More urgent than many of the topics covered in the press conference is President Trump’s signing of an order to block Syrian refugees from entering the US. He plans to sign the executive order Friday afternoon. 

TAKE ACTION Send petitions, emails, or tweets to world leaders. Call governments or join rallies. We offer a variety of ways to make your voice heardGet Involved

Written by Meghan Werft


Meghan is an Editorial Coordinator at Global Citizen. She studied International Political Economy at the University of Puget Sound before moving to New York. She is a firm believer that education and awareness on interconnected global issues has the power to create a more sustainable, equal world where poverty does not exist.

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GIRLS AND WOMEN In Rwanda, this sisterhood of farmers is banding together to beat poverty


November 22 2016  | By: GUEST BLOGGER
JOIN Join the fight against Extreme Poverty

By Maria Russo, Executive Director at Humanity Unified International


Photo credit: Humanity Unified

Dativa stares intently at the wall with her crystal blue eyes – an uncommon physical trait among Rwandans – as she shares the story of her life since the genocide in 1994. A mother to 11 children, five of whom were killed during the war, Dativa struggles to pay for basic necessities such as food, healthcare and school fees. Dativa’s husband was also killed during the genocide, so she carries the family’s entire financial burden alone. After the genocide, she took in seven orphans all of whom she cared for on her meager salary as a farmer.

As the driving force of the Rwandan economy, agriculture employs 70 percent of the population. Women perform the bulk of the labor, putting in approximately 51 hours per week on farm and domestic duties compared to men who work 40 hours.

Most women farmers lack the means to purchase high-quality seeds and proper storage facilities to protect their crops. Many also never received education on effective farming methods to increase yields and to ensure that the soil on their land remains healthy. This creates a cycle of subsistence farming leaving very little or no profit from outputs for farmers to use as a source of income or capital.

Today, Humanity Unified International, a New York-based nonprofit is working to change this.


Photo credit: Humanity Unified

Currently, the organization is empowering Dativa and 99 other women through a farming cooperative project that will ensure each woman earns a self-sustaining, livable income after completing a one-year intensive educational program.

Bernadette is a member of Dativa’s cooperative and shares similar difficulties. She has three children all of whom she struggles to keep in school due to the expensive fees. Her husband left one day and never returned, so she too bears the family’s financial burdens. Bernadette recently took in the 4-year-old child of a friend who passed away. The child’s father is mentally ill and incapable of properly caring for her. In spite of all the responsibilities Bernadette carries each day, she continues to look forward to a future that ensures her needs and the needs of her children are met.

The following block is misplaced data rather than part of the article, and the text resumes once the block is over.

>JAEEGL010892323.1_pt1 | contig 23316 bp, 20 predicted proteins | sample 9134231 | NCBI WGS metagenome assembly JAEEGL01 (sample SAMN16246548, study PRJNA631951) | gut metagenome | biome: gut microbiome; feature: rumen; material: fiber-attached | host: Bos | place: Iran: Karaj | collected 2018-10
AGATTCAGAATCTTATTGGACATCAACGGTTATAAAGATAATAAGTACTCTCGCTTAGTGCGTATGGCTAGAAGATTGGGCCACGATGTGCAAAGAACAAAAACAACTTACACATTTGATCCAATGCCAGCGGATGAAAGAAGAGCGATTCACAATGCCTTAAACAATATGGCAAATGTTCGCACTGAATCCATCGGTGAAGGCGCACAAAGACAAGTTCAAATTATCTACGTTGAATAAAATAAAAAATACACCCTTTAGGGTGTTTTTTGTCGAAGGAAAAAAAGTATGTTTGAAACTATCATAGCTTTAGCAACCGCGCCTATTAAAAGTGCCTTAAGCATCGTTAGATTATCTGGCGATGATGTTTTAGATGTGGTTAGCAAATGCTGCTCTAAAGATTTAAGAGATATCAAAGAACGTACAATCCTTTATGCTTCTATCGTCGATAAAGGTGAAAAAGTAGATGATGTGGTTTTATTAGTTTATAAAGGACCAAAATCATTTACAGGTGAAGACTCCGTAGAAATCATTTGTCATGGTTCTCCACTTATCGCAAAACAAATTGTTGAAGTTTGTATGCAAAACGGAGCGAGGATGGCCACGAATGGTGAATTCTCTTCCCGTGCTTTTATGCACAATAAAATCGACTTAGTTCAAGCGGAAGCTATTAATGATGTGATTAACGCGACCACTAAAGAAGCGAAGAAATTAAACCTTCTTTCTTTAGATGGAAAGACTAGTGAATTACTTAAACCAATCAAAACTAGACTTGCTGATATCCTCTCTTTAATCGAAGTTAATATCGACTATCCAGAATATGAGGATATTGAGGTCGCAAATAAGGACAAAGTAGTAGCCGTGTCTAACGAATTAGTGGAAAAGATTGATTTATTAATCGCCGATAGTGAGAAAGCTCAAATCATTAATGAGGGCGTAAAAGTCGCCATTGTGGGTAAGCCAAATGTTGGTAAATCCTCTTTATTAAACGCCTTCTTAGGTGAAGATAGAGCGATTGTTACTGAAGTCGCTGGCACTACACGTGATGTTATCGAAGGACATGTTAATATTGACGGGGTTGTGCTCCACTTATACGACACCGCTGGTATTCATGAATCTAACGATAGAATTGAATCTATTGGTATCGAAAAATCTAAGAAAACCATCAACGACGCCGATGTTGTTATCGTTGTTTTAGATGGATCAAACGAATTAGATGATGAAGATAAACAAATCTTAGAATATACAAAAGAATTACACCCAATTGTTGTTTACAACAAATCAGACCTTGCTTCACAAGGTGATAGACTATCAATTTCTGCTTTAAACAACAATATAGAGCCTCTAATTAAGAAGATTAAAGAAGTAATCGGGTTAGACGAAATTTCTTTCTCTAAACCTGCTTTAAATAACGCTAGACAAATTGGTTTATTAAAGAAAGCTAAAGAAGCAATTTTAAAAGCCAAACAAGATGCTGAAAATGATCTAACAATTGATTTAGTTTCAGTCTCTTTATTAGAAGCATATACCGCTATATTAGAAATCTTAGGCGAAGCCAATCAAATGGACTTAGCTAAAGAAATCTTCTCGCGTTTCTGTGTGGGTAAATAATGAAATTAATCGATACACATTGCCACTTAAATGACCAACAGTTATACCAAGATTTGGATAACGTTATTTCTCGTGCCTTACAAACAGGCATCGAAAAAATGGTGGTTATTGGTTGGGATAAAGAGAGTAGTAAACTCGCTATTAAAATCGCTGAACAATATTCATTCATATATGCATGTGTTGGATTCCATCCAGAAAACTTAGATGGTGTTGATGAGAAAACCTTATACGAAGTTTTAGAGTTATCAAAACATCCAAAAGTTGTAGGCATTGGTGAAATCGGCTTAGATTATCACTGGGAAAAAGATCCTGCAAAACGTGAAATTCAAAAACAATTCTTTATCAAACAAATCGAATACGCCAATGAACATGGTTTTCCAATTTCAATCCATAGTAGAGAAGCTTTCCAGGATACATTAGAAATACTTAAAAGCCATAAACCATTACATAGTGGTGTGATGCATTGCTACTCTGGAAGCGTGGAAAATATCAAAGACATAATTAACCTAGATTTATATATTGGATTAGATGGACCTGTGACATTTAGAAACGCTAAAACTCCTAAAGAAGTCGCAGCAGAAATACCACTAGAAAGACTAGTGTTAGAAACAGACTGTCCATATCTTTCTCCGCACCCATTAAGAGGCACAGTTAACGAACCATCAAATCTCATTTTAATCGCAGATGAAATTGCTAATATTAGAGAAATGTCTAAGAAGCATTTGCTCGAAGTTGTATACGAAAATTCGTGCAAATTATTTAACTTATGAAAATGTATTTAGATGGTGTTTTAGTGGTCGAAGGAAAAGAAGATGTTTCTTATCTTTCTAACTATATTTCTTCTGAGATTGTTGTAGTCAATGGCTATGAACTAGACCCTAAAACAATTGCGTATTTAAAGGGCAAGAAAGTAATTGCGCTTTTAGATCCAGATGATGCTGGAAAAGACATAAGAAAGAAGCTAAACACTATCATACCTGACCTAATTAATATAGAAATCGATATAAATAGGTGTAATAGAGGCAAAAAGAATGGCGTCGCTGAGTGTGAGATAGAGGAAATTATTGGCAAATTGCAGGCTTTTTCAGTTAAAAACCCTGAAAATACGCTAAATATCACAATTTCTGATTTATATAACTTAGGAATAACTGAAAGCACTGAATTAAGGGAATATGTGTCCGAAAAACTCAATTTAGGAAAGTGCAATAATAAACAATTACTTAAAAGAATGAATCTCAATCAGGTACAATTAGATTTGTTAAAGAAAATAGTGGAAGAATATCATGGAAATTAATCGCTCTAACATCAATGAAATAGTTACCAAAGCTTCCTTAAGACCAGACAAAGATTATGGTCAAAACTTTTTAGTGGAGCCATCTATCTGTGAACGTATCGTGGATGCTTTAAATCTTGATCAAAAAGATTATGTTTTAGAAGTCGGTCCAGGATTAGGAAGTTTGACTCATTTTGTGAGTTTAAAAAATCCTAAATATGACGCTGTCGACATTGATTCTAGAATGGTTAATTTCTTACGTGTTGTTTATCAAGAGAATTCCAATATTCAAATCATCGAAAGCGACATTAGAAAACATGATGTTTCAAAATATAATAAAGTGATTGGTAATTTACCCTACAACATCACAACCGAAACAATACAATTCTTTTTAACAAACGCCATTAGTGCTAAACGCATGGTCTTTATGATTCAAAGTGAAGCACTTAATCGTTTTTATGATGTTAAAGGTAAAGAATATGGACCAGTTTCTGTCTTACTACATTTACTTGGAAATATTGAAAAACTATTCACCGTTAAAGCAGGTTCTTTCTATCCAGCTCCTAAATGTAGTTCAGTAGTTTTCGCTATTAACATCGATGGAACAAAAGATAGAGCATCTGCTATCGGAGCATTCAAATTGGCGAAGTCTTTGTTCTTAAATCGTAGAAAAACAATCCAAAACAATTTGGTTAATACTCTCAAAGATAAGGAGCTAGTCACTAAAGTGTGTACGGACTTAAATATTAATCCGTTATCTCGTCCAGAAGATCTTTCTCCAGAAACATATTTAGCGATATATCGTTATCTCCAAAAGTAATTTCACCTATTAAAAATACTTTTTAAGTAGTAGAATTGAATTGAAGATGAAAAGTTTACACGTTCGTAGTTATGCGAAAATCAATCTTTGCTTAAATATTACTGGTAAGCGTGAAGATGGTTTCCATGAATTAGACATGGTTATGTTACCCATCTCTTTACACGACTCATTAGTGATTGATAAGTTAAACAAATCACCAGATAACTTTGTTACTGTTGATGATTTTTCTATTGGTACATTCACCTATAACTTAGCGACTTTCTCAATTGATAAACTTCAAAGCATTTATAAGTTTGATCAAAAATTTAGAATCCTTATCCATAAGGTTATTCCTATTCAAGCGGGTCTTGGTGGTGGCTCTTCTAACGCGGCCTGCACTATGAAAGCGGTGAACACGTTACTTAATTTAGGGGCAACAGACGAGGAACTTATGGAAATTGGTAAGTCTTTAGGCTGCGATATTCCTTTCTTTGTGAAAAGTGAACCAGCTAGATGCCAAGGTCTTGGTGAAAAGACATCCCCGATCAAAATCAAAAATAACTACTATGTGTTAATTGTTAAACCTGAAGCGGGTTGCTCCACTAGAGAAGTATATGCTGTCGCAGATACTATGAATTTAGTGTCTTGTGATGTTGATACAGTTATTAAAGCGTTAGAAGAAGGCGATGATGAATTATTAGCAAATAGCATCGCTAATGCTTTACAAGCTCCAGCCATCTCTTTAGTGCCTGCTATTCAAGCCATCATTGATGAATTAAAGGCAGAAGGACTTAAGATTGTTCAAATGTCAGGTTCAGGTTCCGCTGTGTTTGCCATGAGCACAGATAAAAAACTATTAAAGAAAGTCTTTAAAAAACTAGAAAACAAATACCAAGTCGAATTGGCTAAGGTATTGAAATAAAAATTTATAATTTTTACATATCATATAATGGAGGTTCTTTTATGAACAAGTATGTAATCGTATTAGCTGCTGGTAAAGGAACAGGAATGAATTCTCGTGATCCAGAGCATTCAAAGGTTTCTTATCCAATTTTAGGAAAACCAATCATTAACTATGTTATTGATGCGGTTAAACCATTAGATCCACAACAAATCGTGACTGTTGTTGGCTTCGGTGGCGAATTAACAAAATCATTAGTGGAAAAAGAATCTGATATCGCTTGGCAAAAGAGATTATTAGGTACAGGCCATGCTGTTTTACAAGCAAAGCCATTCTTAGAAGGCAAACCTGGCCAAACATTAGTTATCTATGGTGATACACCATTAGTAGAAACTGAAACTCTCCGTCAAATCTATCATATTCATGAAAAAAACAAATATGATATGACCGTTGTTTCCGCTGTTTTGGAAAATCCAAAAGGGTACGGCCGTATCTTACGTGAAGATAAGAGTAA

Photo credit: Humanity Unified

Both Bernadette and Dativa are benefiting from Humanity Unified’s program, which provides them with the skills and knowledge necessary to triple the cooperative’s yields over the course of one year. The 100 women enrolled in the cooperative, most of whom earn less than a dollar per day, are also attending workshops on gender-based violence, women and children’s rights, nutrition, positive masculinity (which includes male partners) and workshops designed specifically for single and widowed women. The program also provides training in cooperative management, savings and loans and effective agriculture methods.

Since 2015, Humanity Unified has been working in Rwanda with their partner Aspire Rwanda, a local NGO that works to empower poor women to rise above poverty. The two organizations share similar missions dedicated to poverty alleviation through education, food security, and economic opportunities.

The cooperative project is having an incredible impact on the beneficiaries who now understand their rights as women, wives, and mothers. The women are also learning how to be leaders in managing the needs of the 25-hectare farm to ensure that yields increase dramatically over the coming year.


Photo credit: Humanity Unified

“I like being in the cooperative because I feel supported by the other women,” says Sylvia, 30 and a mother of three.

For Rwandan women, the benefits of being part of a cooperative stem deeper than simply existing as an organization owned and run jointly by its members who share profits and benefits. Ethnic tensions created before and during the genocide still exist regardless of the government’s attempt to unite people by identifying as “Rwandan” rather than associating with a specific tribe. The genocide caused deep divides among the Hutus and Tutsis, so employing the cooperative model to bring women from different ethnic backgrounds together to work towards common goals resulting in financial benefit is a win-win. This type of structure creates tolerance, compassion, and a sisterhood among the women enrolled.